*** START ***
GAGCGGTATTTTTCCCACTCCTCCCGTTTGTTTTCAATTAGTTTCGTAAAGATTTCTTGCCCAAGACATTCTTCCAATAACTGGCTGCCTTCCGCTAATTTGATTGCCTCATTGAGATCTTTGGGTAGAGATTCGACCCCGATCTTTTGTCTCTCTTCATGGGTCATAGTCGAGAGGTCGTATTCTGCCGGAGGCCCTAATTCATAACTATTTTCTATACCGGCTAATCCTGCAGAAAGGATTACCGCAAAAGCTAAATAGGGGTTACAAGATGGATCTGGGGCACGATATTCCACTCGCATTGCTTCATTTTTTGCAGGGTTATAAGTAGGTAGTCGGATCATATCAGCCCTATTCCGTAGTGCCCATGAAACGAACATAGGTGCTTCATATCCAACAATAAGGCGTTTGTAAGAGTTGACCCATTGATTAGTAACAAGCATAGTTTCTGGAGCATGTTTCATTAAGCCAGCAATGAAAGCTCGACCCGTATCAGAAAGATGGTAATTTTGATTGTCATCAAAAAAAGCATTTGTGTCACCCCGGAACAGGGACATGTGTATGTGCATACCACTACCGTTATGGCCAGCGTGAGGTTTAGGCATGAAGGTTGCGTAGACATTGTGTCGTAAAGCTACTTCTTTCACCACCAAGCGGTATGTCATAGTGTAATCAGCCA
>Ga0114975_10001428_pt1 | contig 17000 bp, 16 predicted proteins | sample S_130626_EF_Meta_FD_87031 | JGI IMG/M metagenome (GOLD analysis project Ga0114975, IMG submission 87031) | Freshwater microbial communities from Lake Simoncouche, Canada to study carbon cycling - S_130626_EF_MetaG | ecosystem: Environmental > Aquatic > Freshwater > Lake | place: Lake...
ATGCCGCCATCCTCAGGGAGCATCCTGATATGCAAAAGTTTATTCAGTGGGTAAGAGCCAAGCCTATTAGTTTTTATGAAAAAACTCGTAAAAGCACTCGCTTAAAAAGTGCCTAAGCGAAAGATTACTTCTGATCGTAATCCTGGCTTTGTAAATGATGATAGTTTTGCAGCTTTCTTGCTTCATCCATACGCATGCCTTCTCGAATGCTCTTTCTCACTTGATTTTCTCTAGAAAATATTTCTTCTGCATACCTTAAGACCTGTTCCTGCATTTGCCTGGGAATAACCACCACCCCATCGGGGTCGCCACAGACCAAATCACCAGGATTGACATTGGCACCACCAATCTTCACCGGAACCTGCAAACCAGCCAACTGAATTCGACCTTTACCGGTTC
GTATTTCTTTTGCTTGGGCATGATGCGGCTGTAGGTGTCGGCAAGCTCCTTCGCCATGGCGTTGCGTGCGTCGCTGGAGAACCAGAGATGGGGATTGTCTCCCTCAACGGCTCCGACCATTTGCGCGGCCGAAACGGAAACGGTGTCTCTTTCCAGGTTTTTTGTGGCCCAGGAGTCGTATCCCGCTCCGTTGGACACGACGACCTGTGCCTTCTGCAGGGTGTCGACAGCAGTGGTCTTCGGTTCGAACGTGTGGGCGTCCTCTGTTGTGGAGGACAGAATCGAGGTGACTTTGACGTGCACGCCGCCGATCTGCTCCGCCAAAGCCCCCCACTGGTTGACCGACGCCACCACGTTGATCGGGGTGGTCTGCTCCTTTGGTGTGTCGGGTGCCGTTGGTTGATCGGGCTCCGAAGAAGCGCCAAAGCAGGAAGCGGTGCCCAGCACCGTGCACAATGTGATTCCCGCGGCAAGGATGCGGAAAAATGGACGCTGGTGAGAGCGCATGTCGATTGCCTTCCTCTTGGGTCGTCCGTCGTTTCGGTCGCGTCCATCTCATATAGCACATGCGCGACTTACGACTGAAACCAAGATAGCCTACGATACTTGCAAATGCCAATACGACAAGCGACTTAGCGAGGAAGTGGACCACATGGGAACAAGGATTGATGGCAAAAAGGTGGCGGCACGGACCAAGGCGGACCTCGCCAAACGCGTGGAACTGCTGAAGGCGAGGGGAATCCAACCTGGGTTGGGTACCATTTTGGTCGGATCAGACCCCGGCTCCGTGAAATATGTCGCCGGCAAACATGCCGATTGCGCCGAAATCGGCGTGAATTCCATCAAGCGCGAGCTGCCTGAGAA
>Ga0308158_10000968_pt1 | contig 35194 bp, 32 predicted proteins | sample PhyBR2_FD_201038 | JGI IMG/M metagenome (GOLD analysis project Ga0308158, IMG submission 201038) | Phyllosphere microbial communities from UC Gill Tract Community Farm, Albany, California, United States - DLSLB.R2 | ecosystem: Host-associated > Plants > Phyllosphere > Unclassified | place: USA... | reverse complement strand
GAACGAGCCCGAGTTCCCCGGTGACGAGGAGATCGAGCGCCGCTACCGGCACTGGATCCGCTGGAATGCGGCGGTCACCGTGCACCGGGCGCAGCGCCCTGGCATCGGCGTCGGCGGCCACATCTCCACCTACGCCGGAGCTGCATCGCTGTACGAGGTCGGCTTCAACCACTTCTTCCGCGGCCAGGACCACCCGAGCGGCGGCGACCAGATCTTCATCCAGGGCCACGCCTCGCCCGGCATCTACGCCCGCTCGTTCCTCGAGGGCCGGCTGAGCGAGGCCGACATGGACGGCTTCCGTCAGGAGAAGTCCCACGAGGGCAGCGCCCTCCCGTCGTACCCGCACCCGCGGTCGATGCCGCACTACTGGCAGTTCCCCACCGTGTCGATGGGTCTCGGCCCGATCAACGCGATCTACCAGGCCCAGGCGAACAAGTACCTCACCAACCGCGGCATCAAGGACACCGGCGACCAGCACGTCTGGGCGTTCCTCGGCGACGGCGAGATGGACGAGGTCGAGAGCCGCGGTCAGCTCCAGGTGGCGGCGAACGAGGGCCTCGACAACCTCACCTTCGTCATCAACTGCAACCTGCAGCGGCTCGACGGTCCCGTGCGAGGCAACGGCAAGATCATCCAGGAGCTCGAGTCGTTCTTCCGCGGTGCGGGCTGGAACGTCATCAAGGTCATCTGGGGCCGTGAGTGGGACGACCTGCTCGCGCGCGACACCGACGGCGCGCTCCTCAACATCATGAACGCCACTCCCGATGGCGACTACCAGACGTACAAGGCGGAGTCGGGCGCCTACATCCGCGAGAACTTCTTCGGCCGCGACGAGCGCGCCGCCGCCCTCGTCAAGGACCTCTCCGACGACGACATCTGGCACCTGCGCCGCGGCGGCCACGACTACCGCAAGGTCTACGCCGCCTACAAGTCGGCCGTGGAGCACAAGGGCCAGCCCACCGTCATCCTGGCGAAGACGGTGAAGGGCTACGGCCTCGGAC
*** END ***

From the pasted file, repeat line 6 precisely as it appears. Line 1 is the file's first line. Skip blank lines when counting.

GAACGAGCCCGAGTTCCCCGGTGACGAGGAGATCGAGCGCCGCTACCGGCACTGGATCCGCTGGAATGCGGCGGTCACCGTGCACCGGGCGCAGCGCCCTGGCATCGGCGTCGGCGGCCACATCTCCACCTACGCCGGAGCTGCATCGCTGTACGAGGTCGGCTTCAACCACTTCTTCCGCGGCCAGGACCACCCGAGCGGCGGCGACCAGATCTTCATCCAGGGCCACGCCTCGCCCGGCATCTACGCCCGCTCGTTCCTCGAGGGCCGGCTGAGCGAGGCCGACATGGACGGCTTCCGTCAGGAGAAGTCCCACGAGGGCAGCGCCCTCCCGTCGTACCCGCACCCGCGGTCGATGCCGCACTACTGGCAGTTCCCCACCGTGTCGATGGGTCTCGGCCCGATCAACGCGATCTACCAGGCCCAGGCGAACAAGTACCTCACCAACCGCGGCATCAAGGACACCGGCGACCAGCACGTCTGGGCGTTCCTCGGCGACGGCGAGATGGACGAGGTCGAGAGCCGCGGTCAGCTCCAGGTGGCGGCGAACGAGGGCCTCGACAACCTCACCTTCGTCATCAACTGCAACCTGCAGCGGCTCGACGGTCCCGTGCGAGGCAACGGCAAGATCATCCAGGAGCTCGAGTCGTTCTTCCGCGGTGCGGGCTGGAACGTCATCAAGGTCATCTGGGGCCGTGAGTGGGACGACCTGCTCGCGCGCGACACCGACGGCGCGCTCCTCAACATCATGAACGCCACTCCCGATGGCGACTACCAGACGTACAAGGCGGAGTCGGGCGCCTACATCCGCGAGAACTTCTTCGGCCGCGACGAGCGCGCCGCCGCCCTCGTCAAGGACCTCTCCGACGACGACATCTGGCACCTGCGCCGCGGCGGCCACGACTACCGCAAGGTCTACGCCGCCTACAAGTCGGCCGTGGAGCACAAGGGCCAGCCCACCGTCATCCTGGCGAAGACGGTGAAGGGCTACGGCCTCGGAC